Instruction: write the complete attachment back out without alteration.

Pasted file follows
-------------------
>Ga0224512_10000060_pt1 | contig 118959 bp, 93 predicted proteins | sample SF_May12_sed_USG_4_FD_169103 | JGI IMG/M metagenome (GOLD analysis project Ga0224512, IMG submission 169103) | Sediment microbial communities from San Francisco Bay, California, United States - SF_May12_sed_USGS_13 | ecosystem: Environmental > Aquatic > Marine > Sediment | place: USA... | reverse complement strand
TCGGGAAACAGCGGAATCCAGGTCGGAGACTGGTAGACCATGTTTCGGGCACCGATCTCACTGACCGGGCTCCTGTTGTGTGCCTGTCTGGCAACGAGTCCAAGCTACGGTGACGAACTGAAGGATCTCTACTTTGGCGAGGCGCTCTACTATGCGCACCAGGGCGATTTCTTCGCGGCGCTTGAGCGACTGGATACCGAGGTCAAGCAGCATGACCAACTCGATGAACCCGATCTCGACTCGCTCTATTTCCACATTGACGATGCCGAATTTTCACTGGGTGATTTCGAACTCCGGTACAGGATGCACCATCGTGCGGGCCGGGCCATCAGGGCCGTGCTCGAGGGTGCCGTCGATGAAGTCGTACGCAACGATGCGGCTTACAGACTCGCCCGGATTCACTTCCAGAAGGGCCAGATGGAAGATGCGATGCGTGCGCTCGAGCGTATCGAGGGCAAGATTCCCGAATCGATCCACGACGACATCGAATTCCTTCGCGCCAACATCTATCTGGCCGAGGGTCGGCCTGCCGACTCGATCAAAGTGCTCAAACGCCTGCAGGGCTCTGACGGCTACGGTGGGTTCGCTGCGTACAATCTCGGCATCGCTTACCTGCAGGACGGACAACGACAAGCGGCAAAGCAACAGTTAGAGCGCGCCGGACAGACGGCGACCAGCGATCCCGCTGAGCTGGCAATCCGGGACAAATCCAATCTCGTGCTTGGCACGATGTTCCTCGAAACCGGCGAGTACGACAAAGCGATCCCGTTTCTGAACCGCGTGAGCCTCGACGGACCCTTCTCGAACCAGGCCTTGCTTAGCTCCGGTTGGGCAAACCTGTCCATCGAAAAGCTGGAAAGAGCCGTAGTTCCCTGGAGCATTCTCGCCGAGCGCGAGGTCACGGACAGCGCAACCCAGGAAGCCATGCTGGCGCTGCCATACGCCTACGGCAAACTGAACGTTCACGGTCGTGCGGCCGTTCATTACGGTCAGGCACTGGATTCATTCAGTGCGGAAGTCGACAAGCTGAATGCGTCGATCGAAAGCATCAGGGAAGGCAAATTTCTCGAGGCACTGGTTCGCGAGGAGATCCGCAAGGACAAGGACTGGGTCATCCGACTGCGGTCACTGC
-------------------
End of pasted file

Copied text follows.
>Ga0224512_10000060_pt1 | contig 118959 bp, 93 predicted proteins | sample SF_May12_sed_USG_4_FD_169103 | JGI IMG/M metagenome (GOLD analysis project Ga0224512, IMG submission 169103) | Sediment microbial communities from San Francisco Bay, California, United States - SF_May12_sed_USGS_13 | ecosystem: Environmental > Aquatic > Marine > Sediment | place: USA... | reverse complement strand
TCGGGAAACAGCGGAATCCAGGTCGGAGACTGGTAGACCATGTTTCGGGCACCGATCTCACTGACCGGGCTCCTGTTGTGTGCCTGTCTGGCAACGAGTCCAAGCTACGGTGACGAACTGAAGGATCTCTACTTTGGCGAGGCGCTCTACTATGCGCACCAGGGCGATTTCTTCGCGGCGCTTGAGCGACTGGATACCGAGGTCAAGCAGCATGACCAACTCGATGAACCCGATCTCGACTCGCTCTATTTCCACATTGACGATGCCGAATTTTCACTGGGTGATTTCGAACTCCGGTACAGGATGCACCATCGTGCGGGCCGGGCCATCAGGGCCGTGCTCGAGGGTGCCGTCGATGAAGTCGTACGCAACGATGCGGCTTACAGACTCGCCCGGATTCACTTCCAGAAGGGCCAGATGGAAGATGCGATGCGTGCGCTCGAGCGTATCGAGGGCAAGATTCCCGAATCGATCCACGACGACATCGAATTCCTTCGCGCCAACATCTATCTGGCCGAGGGTCGGCCTGCCGACTCGATCAAAGTGCTCAAACGCCTGCAGGGCTCTGACGGCTACGGTGGGTTCGCTGCGTACAATCTCGGCATCGCTTACCTGCAGGACGGACAACGACAAGCGGCAAAGCAACAGTTAGAGCGCGCCGGACAGACGGCGACCAGCGATCCCGCTGAGCTGGCAATCCGGGACAAATCCAATCTCGTGCTTGGCACGATGTTCCTCGAAACCGGCGAGTACGACAAAGCGATCCCGTTTCTGAACCGCGTGAGCCTCGACGGACCCTTCTCGAACCAGGCCTTGCTTAGCTCCGGTTGGGCAAACCTGTCCATCGAAAAGCTGGAAAGAGCCGTAGTTCCCTGGAGCATTCTCGCCGAGCGCGAGGTCACGGACAGCGCAACCCAGGAAGCCATGCTGGCGCTGCCATACGCCTACGGCAAACTGAACGTTCACGGTCGTGCGGCCGTTCATTACGGTCAGGCACTGGATTCATTCAGTGCGGAAGTCGACAAGCTGAATGCGTCGATCGAAAGCATCAGGGAAGGCAAATTTCTCGAGGCACTGGTTCGCGAGGAGATCCGCAAGGACAAGGACTGGGTCATCCGACTGCGGTCACTGC